- Polish utility to have supporting role in coal miner’s revamp
- Enea shares may gain more but other risks loom, SocGen says
Poland’s fourth-biggest power utility rebounded from a record low on Thursday after the government hinted the company’s role in rescuing a troubled coal miner may be smaller than anticipated.
State-controlled Enea SA rose as much as 2.6 percent, and traded 2.2 percent higher at 9.5 zloty as of 12:58 p.m. in Warsaw. Its shares tumbled 7.2 percent on Wednesday, to the lowest since its initial public offering in 2008, as Polish stocks declined following a revision in the MSCI benchmark index. With a 16 percent drop so far this year, Enea is the second worst-performer on Warsaw’s WIG20 Index.
Enea will probably have a “supporting” rather than a leading role in a restructuring of KHW SA, also a state-owned company that requires 500 million zloty ($127 million) to avert bankruptcy, Deputy Energy Minister Grzegorz Tobiszowski said late on Thursday. Coal-dependent Poland has been depleting the cash of its profitable power producers since 2015 to help bolster the country’s miners that are walking on a tight rope as global fuel prices have plummeted amid elevated production costs.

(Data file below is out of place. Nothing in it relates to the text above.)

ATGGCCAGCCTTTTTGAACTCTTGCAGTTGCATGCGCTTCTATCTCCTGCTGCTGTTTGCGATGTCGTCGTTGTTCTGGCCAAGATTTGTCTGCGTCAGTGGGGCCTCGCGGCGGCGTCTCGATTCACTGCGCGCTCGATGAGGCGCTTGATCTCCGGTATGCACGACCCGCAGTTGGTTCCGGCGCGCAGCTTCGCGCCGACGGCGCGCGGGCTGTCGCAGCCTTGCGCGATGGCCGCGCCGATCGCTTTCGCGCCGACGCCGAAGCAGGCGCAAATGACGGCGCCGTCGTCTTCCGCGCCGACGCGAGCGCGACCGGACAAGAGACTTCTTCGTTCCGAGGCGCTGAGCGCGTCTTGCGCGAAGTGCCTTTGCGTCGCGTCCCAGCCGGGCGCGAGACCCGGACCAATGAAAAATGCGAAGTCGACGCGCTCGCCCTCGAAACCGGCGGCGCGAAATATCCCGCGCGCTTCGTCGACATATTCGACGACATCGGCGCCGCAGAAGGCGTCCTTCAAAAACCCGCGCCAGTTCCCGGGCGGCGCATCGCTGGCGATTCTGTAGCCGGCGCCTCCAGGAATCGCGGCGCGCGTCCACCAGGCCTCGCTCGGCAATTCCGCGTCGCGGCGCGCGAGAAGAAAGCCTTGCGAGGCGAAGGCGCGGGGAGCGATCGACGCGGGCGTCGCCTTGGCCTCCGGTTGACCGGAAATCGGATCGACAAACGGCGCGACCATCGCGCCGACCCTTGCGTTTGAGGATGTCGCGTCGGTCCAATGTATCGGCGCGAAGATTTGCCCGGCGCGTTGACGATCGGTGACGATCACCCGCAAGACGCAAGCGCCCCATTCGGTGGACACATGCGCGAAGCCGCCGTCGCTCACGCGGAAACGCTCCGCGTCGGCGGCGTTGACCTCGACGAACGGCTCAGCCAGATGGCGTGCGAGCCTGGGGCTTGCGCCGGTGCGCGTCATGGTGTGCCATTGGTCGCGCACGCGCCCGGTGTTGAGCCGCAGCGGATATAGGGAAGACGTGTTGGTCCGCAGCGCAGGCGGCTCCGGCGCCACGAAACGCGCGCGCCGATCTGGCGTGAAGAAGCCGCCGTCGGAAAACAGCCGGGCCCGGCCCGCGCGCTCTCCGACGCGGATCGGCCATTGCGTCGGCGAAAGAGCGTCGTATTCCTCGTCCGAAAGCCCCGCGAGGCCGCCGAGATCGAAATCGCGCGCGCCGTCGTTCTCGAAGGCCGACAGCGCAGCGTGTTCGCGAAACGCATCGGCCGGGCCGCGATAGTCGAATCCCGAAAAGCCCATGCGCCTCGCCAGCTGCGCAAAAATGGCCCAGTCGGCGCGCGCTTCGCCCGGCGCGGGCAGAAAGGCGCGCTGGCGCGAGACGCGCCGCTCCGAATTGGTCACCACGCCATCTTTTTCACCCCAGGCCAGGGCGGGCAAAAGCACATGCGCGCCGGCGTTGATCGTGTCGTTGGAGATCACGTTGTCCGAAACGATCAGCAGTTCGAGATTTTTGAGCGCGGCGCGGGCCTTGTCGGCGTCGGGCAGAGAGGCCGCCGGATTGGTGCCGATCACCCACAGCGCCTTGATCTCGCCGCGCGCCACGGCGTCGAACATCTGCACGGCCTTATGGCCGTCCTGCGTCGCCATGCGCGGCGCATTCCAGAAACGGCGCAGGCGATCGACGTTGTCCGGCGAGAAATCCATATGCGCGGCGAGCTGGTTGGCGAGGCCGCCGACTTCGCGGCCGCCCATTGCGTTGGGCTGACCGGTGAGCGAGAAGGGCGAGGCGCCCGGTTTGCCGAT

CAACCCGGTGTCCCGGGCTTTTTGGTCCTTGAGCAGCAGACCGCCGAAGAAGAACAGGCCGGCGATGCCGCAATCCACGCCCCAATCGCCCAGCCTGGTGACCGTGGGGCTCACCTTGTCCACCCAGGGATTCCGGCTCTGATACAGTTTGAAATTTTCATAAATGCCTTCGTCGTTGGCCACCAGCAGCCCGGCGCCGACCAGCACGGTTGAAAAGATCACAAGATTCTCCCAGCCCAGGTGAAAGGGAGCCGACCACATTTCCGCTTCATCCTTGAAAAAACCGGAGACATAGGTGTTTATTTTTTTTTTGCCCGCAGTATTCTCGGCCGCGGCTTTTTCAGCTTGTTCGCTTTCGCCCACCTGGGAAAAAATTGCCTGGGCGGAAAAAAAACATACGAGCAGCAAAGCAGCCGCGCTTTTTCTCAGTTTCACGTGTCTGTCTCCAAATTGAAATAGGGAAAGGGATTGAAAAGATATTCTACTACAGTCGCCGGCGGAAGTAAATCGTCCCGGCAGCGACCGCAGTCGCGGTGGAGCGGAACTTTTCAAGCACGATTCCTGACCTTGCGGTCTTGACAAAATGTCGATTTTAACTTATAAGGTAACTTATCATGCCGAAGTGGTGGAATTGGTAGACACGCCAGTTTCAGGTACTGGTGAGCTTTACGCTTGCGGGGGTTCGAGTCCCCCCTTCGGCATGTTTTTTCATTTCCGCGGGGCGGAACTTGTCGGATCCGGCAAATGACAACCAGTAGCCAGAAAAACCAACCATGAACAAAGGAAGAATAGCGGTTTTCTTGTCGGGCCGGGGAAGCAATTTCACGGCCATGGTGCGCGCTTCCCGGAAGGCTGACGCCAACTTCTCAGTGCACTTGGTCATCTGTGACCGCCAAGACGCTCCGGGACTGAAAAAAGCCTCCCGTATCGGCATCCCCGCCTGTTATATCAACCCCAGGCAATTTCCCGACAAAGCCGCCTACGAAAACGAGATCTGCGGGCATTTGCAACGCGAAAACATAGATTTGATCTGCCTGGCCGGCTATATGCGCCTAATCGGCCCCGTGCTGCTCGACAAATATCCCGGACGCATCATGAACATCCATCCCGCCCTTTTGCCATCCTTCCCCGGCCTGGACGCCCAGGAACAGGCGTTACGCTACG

“It looks like Enea may be taking a minority stake in KHW, which is positive,” Bartlomiej Kubicki, an analyst at Societe Generale SA in Warsaw, said by phone. “In such a scenario the company will spend less and won’t need to consolidate earnings of the indebted miner, which would materially worsen its credit ratios.”
Enea’s state-controlled competitors have already come to the miners’ rescue. Tauron Polska Energia SA, the nation’s second-biggest power utility, bought an ailing Brzeszcze coal mine from a state fund last year, while PGE SA and Energa SA in April agreed to invest 500 million zloty each in the country’s biggest mining group PGG.
The final decision, expected by Tobiszowski to be made next week, may be a catalyst for a further increase in Enea’s stock price, according to SocGen’s Kubicki. However, the utility’s potential involvement in a construction of a coal-fired power plant in Ostroleka and its “unclear” dividend outlook still weigh on the company, he said.
Enea’s spokesman Slawomir Krenczyk didn’t respond to a call to his mobile phone seeking comment.